The AEC’s Long History of Misconduct

The Daily Declaration has previously documented alleged AEC corruption.

Our report, titled Could Voter Fraud Swing Australian Elections?, highlighted numerous forgotten facts about Australia’s electoral system:

  • During the same-sex plebiscite, 248,000 envelopes sent to Australian homes were marked “return to sender” for having an invalid address. These glaring irregularities were never forwarded to or investigated by the AEC, who had provided the addresses.
  • The 2001-2002 Australian National Audit Office (ANAO) report, entitled Integrity of the Electoral Roll revealed that 4.4 percent of the 12.6 million people on the electoral roll (over 550,000 names) had records that were unable to be matched elsewhere.
  • The ANAO has released six reports from 2002 to 2015 calling attention to voter irregularities but the AEC has failed to take action on those reports’ recommendations spanning almost 15 years.
  • In a 2019 JSCEM inquiry submission, independent researcher Lex Stewart listed over a dozen cases of alleged voter fraud spanning three decades, some of which resulted in an MP losing their seat. According to Lex Stewart, the AEC presides over “an electoral roll riddled with an estimated 200,000 false enrolments that could allow massive vote frauds to pervert the result of the next elections.”
  • Dr Amy McGrath OAM made 17 submissions to various parliamentary inquiries alleging voter fraud, most of which were ignored.
  • Retired Liberal MP Hon Christopher Pyne is on record stating, “There are a lot of people out there who have been involved in electoral frauds for purposes of preselections or elections who are are too terrified to come forward and talk about it.”
  • Alex Howan, a NSW Liberal Party vice president, has stated that, “Electoral fraud, malpractice and errors are a common feature of the Australian electoral system.”

What Shall We Do With a One-Eyed Umpire?

Why did the AEC frivolously litigate over a poster font size from one controversial political figure while ignoring the same sin by others? Worse, while ignoring systemic electoral failures for decades?

Voters deserve better from an organisation that claims transparency and election integrity is at the heart of all they do.

If free, fair and transparent voting is the foundation of a healthy democracy, Australia needs a health check. Australians need more than a verbal assurance the AEC will run an impartial referendum later this year.

We want to know the result of this and every future ballot contest truly reflects the will of Australia’s citizens.

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  1. Warwick Marsh 28 July 2023 at 9:09 am - Reply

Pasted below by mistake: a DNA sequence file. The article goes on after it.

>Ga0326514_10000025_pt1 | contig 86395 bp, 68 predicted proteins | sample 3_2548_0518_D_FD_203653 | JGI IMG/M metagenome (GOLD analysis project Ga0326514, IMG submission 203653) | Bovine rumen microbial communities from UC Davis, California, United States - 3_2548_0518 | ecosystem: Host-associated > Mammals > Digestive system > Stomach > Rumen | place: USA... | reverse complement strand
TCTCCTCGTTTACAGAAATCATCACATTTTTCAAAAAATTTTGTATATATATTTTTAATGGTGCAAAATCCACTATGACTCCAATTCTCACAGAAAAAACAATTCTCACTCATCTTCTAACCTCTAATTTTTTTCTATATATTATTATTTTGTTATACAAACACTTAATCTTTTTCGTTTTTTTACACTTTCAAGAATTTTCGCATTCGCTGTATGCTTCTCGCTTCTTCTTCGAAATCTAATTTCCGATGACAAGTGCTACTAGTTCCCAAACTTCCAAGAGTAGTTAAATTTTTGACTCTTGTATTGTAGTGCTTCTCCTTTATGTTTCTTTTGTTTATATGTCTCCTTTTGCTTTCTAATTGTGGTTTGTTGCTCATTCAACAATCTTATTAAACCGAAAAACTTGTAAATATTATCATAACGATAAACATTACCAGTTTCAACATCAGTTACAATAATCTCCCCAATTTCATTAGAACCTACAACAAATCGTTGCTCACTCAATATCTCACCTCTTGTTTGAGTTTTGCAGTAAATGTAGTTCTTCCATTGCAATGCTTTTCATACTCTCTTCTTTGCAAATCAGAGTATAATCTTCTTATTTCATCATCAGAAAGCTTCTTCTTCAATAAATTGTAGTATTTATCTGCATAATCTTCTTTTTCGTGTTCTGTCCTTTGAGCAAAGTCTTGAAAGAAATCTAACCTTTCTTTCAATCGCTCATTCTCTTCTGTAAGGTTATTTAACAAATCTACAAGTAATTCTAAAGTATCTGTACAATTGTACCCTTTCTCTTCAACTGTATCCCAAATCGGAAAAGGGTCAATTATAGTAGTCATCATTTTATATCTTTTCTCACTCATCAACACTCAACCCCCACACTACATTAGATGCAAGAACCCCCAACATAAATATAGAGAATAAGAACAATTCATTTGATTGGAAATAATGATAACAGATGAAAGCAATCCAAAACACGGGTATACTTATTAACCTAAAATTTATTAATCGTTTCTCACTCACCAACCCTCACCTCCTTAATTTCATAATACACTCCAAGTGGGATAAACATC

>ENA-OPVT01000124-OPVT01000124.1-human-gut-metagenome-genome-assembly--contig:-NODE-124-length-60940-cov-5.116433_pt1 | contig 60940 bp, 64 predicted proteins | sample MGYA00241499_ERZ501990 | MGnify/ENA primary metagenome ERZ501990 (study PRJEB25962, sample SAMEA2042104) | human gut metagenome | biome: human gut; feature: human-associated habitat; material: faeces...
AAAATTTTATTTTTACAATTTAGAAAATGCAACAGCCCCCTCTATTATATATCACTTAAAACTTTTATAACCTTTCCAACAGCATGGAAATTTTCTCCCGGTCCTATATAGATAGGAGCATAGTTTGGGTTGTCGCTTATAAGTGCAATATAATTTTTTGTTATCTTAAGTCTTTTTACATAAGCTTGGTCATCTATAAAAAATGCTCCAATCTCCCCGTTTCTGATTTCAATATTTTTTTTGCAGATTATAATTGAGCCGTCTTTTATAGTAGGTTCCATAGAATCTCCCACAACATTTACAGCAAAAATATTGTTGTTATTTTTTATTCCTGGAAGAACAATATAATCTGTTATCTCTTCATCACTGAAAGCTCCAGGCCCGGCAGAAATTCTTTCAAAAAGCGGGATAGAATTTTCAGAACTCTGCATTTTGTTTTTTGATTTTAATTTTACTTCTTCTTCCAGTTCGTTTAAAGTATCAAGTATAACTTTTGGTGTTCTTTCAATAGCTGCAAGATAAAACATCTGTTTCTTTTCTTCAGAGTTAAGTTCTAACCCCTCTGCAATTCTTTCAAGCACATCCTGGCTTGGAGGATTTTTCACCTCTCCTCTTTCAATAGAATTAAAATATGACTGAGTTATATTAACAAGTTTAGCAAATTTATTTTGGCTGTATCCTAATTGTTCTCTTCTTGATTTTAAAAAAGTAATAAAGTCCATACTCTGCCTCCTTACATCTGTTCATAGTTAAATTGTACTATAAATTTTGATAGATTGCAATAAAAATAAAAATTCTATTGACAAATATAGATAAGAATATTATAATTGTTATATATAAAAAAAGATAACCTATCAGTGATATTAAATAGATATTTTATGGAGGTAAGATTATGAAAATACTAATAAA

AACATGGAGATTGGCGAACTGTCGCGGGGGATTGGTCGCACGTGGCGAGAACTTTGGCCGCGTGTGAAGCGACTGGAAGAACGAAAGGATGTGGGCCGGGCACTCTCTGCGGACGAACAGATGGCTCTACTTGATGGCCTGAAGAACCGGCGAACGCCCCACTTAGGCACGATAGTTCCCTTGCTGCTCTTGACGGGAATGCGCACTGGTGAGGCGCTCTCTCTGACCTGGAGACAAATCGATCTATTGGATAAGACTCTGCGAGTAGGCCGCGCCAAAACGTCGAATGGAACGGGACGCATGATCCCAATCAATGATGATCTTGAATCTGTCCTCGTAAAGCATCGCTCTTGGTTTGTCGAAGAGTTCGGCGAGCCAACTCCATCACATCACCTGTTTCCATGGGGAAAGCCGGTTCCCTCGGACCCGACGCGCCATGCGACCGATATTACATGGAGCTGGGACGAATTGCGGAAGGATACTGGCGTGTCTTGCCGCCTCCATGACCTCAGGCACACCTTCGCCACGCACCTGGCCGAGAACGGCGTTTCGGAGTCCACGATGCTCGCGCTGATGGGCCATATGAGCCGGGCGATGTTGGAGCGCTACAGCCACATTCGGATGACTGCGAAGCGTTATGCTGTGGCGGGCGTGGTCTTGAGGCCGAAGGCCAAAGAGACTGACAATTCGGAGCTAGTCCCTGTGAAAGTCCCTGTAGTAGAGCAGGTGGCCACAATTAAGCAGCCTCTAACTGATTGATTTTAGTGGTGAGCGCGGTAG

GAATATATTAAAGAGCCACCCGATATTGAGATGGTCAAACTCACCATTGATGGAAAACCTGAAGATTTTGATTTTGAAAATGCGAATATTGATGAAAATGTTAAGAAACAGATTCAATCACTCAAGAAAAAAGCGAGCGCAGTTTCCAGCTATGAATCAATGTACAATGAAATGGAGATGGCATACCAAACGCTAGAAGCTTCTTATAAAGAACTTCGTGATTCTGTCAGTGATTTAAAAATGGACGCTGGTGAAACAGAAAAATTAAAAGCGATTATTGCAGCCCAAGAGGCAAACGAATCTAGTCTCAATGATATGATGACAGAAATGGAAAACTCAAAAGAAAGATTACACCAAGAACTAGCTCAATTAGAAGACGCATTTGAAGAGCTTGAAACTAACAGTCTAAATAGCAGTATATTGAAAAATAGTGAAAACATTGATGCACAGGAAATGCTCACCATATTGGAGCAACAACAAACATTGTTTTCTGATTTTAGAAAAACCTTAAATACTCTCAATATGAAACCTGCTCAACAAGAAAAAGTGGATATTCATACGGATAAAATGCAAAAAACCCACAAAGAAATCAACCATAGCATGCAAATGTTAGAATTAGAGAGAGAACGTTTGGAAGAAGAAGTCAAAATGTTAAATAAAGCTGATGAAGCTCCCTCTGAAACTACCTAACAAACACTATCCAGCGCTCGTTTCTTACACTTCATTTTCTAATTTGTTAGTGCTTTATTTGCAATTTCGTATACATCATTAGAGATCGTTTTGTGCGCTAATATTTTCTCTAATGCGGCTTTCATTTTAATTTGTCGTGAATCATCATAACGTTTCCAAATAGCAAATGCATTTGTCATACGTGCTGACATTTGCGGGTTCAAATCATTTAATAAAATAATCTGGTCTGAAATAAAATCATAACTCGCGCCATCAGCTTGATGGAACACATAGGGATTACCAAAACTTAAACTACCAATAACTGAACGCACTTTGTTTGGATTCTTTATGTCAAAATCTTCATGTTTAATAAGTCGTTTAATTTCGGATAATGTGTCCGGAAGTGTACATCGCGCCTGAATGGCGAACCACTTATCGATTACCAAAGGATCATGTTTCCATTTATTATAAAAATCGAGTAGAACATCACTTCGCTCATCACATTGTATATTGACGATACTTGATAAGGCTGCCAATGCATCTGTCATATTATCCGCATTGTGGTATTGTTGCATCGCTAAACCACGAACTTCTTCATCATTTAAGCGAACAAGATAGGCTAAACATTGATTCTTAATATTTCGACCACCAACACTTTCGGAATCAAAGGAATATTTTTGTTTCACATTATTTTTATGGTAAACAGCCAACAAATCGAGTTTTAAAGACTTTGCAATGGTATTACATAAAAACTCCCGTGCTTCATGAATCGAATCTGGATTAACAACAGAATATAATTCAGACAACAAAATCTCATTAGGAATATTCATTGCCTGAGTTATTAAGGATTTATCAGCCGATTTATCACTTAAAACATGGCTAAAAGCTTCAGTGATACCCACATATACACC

Great and needed article!!!!

  2. Rae Bewsher 28 July 2023 at 9:48 am - Reply

    What I have been thinking for a long time. Who holds the AEC to account. Where are the checks in the system.

    • Jim Twelves 3 August 2023 at 10:08 am - Reply


  3. H Harrison 28 July 2023 at 3:44 pm - Reply

    Thankyou Kurt!! So needs to be public.

  4. Lyn Grindley 28 July 2023 at 3:58 pm - Reply

    Thank you Kurt. Something has to change here before the referendum and the next election.

  5. Ian Moncrieff. 28 July 2023 at 5:45 pm - Reply

    The love of money is the root of all kinds of evil.
    Who is funding this litany of obvious incompetency/corruption ? The left?

  6. Anna Soh 28 July 2023 at 5:55 pm - Reply

    Ok! What next? What are we to do? Can one or more of our honourable politicians please put up the need for a Royal Commission into the AEC as enough should be enough!

    It is our politicians’ fault that the AEC dare use our hard earned tax dollars to do something as ridiculous as this! Just reading the list of issues already raised and nothing done is so upsetting, especially knowing that the very people it affects have done nothing major about this. Maybe the ones who have won are tainted and happy with their lot but wait until the tables are turned and they are out and it’s too late to fix!

    Something has to be done before it gets worse and before the Voice Referendum as no matter what the outcome the effects will be bad for all concerned if many believe that it is tainted and not a true reflection of what most people have voted.

    We need to do whatever it takes to remove the possibility of voter fraud or at least make a real attempt to wipe it out by bringing serious charges against anyone who thinks they can get away with it including anyone who works for the AEC or is currently a Member of Parliament.

  7. Phil Manley 28 July 2023 at 6:28 pm - Reply

    This is my concern also. That the AEC may slew the results in favour of the yes campaign.

  8. Sherns 28 July 2023 at 10:56 pm - Reply

    what can be done? what can we do? there seems to be no serious accountability, just distraction after distraction while the left continues to destroy everything good.

  9. Jim Twelves 3 August 2023 at 10:10 am - Reply

    Kurt, great honest journalism! Thnak you so much for blowing the whistle on criminal misconduct by the AEC. Do I trust them? Most certainly not, I have had my concerns for a few years now.

  10. Gerard Flood 4 August 2023 at 12:20 am - Reply

    You don’t know ‘the half of it’, of the AEC’s abuse of its statutory obligations.